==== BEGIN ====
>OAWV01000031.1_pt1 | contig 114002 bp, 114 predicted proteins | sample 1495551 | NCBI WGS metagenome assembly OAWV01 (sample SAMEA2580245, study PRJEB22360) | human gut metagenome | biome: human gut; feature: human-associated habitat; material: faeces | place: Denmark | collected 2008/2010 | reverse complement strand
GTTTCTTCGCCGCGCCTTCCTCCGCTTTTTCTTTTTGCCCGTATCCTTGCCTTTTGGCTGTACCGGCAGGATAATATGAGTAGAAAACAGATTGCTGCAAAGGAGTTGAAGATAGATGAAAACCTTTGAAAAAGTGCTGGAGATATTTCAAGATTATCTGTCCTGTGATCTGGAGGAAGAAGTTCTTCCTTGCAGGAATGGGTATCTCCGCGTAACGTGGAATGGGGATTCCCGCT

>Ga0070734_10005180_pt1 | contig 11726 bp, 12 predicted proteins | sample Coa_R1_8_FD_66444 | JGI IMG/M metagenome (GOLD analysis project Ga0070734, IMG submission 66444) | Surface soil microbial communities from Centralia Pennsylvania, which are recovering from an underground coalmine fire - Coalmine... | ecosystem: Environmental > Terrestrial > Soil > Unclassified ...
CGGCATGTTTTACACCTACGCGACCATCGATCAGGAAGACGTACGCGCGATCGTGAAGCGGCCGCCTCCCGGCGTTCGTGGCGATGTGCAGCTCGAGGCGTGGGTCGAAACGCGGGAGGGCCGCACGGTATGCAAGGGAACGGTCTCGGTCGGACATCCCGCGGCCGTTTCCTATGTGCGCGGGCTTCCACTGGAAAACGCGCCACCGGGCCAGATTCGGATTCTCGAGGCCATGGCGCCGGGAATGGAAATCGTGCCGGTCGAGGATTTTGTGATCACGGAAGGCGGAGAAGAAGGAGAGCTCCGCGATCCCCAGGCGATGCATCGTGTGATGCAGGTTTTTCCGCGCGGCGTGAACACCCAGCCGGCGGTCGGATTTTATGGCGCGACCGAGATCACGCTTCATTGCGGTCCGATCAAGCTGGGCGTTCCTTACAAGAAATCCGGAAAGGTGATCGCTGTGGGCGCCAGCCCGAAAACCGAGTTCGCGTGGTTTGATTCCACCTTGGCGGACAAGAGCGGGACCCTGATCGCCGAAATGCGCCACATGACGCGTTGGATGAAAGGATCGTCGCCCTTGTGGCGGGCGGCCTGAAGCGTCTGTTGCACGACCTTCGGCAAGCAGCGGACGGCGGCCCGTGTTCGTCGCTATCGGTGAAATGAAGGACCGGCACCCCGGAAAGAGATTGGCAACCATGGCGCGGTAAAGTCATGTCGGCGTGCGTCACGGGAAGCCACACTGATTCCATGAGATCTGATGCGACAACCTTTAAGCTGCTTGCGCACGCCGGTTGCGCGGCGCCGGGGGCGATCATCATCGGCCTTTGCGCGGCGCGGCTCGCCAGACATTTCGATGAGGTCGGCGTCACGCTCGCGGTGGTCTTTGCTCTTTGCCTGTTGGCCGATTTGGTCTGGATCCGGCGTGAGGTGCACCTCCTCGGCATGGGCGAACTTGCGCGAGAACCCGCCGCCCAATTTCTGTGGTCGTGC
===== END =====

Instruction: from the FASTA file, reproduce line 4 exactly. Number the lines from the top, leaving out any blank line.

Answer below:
CGGCATGTTTTACACCTACGCGACCATCGATCAGGAAGACGTACGCGCGATCGTGAAGCGGCCGCCTCCCGGCGTTCGTGGCGATGTGCAGCTCGAGGCGTGGGTCGAAACGCGGGAGGGCCGCACGGTATGCAAGGGAACGGTCTCGGTCGGACATCCCGCGGCCGTTTCCTATGTGCGCGGGCTTCCACTGGAAAACGCGCCACCGGGCCAGATTCGGATTCTCGAGGCCATGGCGCCGGGAATGGAAATCGTGCCGGTCGAGGATTTTGTGATCACGGAAGGCGGAGAAGAAGGAGAGCTCCGCGATCCCCAGGCGATGCATCGTGTGATGCAGGTTTTTCCGCGCGGCGTGAACACCCAGCCGGCGGTCGGATTTTATGGCGCGACCGAGATCACGCTTCATTGCGGTCCGATCAAGCTGGGCGTTCCTTACAAGAAATCCGGAAAGGTGATCGCTGTGGGCGCCAGCCCGAAAACCGAGTTCGCGTGGTTTGATTCCACCTTGGCGGACAAGAGCGGGACCCTGATCGCCGAAATGCGCCACATGACGCGTTGGATGAAAGGATCGTCGCCCTTGTGGCGGGCGGCCTGAAGCGTCTGTTGCACGACCTTCGGCAAGCAGCGGACGGCGGCCCGTGTTCGTCGCTATCGGTGAAATGAAGGACCGGCACCCCGGAAAGAGATTGGCAACCATGGCGCGGTAAAGTCATGTCGGCGTGCGTCACGGGAAGCCACACTGATTCCATGAGATCTGATGCGACAACCTTTAAGCTGCTTGCGCACGCCGGTTGCGCGGCGCCGGGGGCGATCATCATCGGCCTTTGCGCGGCGCGGCTCGCCAGACATTTCGATGAGGTCGGCGTCACGCTCGCGGTGGTCTTTGCTCTTTGCCTGTTGGCCGATTTGGTCTGGATCCGGCGTGAGGTGCACCTCCTCGGCATGGGCGAACTTGCGCGAGAACCCGCCGCCCAATTTCTGTGGTCGTGC